What have you been able to accomplish with ITVS as a funder and partner?
There aren’t many organizations that will take first-time filmmakers from a small community, guide the creation of their work, and then help them find a national platform to broadcast their film. With ITVS as a partner, we not only received the support necessary to finish our film in the way that we had always hoped; it also meant we could retain the intellectual property rights to our work, which is something you often must give up when creating work for broadcast. And, of course, together we were able to find distribution on Independent Lens, which was one of our goals from the very beginning of this project.
We were also thrilled to have the backing of Pacific Islanders in Communications (PIC), an organization tasked with supporting the creation of work for public broadcast by Polynesians. PIC understood our project from a cultural lens and had a strong pre-existing relationship with ITVS, which made working with both PIC and ITVS incredibly easy. For filmmakers interested in working with organizations like PIC, we highly recommend looking into the National Minority Consortia. Its members support works by minorities in the US, and its organizations include Center for Asian American Media (CAAM), Latino Public Broadcasting (LPB), Vision Maker Media (VMM), National Black Programming Consortium (NBPC), and, of course, PIC.
The feedback that filmmakers receive from ITVS can play a pivotal role in the storytelling process. Tells about some of the feedback you have received from ITVS and your supervising producer.
Our supervising producer Michael Ehrenzweig helped shape our film to have a broad reach, which is something that can be difficult to do when a story is so rooted in a close-knit community. By asking the right questions, they helped probe for the true potential of the work, ensuring it could translate for those outside of our home. Their feedback also helped us from going down avenues that might feel worn or overdone. We truly wanted our work to feel fresh, and having the feedback from ITVS, an organization that advises on many award-winning films each year, kept us, as new filmmakers, on track to find more creative solutions to storytelling.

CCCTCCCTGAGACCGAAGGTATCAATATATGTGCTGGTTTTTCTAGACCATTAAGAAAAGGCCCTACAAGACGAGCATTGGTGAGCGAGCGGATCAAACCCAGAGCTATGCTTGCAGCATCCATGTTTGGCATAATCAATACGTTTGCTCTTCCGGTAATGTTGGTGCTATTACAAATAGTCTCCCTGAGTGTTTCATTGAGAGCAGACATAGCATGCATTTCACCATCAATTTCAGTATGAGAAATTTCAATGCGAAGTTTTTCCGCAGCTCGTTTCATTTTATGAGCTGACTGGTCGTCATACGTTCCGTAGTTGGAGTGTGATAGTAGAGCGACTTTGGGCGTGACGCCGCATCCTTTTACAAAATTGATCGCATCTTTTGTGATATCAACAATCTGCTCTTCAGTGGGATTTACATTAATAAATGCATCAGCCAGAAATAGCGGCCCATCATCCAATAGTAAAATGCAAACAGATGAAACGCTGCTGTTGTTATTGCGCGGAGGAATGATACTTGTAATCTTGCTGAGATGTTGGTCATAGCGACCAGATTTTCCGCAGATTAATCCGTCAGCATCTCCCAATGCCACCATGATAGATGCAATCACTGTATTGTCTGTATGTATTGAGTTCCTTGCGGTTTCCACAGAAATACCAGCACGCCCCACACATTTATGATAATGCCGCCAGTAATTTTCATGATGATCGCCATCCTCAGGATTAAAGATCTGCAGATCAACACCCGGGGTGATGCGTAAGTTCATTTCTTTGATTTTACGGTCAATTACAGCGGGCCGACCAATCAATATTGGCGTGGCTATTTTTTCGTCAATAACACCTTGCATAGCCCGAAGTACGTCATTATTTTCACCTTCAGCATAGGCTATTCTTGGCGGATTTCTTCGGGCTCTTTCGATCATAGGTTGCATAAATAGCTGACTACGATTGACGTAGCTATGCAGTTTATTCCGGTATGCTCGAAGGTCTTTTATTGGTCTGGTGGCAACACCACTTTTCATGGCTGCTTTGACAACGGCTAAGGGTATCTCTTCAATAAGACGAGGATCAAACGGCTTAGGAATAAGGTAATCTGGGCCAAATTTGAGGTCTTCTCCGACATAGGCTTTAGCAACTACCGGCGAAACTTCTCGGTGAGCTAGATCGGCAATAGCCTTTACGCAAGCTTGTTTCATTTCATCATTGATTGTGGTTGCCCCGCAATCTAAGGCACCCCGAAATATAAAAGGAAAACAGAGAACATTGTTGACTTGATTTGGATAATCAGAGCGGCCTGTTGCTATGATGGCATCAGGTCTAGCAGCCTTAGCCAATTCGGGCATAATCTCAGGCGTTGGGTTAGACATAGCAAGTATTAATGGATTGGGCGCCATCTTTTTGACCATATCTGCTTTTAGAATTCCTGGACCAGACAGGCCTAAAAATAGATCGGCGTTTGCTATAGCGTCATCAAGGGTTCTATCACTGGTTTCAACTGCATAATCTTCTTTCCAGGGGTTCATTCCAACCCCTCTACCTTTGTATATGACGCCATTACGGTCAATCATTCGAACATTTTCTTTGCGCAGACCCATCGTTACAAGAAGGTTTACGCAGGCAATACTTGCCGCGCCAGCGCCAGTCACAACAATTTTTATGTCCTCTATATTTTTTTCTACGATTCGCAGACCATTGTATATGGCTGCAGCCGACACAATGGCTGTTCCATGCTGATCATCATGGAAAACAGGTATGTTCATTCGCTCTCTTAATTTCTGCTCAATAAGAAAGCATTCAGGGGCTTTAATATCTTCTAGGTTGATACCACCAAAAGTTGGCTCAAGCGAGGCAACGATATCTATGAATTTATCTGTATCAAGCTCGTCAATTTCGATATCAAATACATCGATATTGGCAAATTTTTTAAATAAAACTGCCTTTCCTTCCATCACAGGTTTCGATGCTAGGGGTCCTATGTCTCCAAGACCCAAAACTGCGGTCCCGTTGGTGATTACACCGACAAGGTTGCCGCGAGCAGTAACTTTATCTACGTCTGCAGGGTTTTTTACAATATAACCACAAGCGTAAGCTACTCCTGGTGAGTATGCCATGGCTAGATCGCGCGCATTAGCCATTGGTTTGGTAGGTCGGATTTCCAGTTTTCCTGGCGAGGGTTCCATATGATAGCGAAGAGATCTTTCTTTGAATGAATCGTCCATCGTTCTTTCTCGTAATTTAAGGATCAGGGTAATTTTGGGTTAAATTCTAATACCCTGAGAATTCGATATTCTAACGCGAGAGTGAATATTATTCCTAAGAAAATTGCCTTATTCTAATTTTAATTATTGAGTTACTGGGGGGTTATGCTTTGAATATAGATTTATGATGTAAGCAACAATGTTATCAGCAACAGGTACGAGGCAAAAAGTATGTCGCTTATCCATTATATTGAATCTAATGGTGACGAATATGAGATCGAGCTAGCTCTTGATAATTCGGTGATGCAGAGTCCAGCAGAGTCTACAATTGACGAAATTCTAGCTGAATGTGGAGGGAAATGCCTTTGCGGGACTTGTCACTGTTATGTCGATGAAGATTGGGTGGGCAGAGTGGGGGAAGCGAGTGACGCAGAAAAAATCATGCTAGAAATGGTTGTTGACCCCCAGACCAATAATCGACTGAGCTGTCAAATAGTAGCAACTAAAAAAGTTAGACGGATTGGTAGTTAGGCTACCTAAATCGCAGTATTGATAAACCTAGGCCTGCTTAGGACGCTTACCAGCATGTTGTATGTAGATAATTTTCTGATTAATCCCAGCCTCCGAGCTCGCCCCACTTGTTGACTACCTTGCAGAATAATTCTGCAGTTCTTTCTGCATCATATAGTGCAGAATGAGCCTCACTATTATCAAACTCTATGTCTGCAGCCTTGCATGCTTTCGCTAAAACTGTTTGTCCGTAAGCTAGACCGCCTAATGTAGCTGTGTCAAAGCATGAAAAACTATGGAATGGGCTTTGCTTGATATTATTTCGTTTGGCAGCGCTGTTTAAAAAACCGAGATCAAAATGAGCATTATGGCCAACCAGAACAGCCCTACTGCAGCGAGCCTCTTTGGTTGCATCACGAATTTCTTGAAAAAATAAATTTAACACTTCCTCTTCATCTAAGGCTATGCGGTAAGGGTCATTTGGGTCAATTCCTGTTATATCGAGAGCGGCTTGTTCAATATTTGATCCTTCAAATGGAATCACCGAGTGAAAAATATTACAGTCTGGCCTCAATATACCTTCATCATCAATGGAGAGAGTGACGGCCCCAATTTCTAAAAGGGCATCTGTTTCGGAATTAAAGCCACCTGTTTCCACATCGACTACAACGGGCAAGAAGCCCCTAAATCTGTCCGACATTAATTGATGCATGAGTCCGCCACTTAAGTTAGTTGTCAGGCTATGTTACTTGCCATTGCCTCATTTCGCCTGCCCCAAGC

If you could give other filmmakers one piece of advice based on your experiences producing Out of State, what would it be?
Always trust your gut. Find and hold close anyone willing to champion your work and its cause, and always be grateful for that support. Don’t just say you’re filled with gratitude; show it. Send thank you cards, make phone calls, and always get back to people. Being thoughtful goes a long way!
From our blog
March 2, 2021
Try Harder! and Ailey directors Debbie Lum and Jamila Wignot report back about the challenges and rewards of premiering virtually.
February 5, 2021
We asked ITVS-supported Sundance filmmakers—Debbie Lum, director of Try Harder!, and Ailey director Jamila Wignot and producer Lauren DeFilippo—3 quick and light questions about how they're doing while they ramped up to premiere their films.
February 4, 2021
Documentary storytelling pipeline will support increased understanding of the inequities in the justice system and inspire local civic dialogue about reform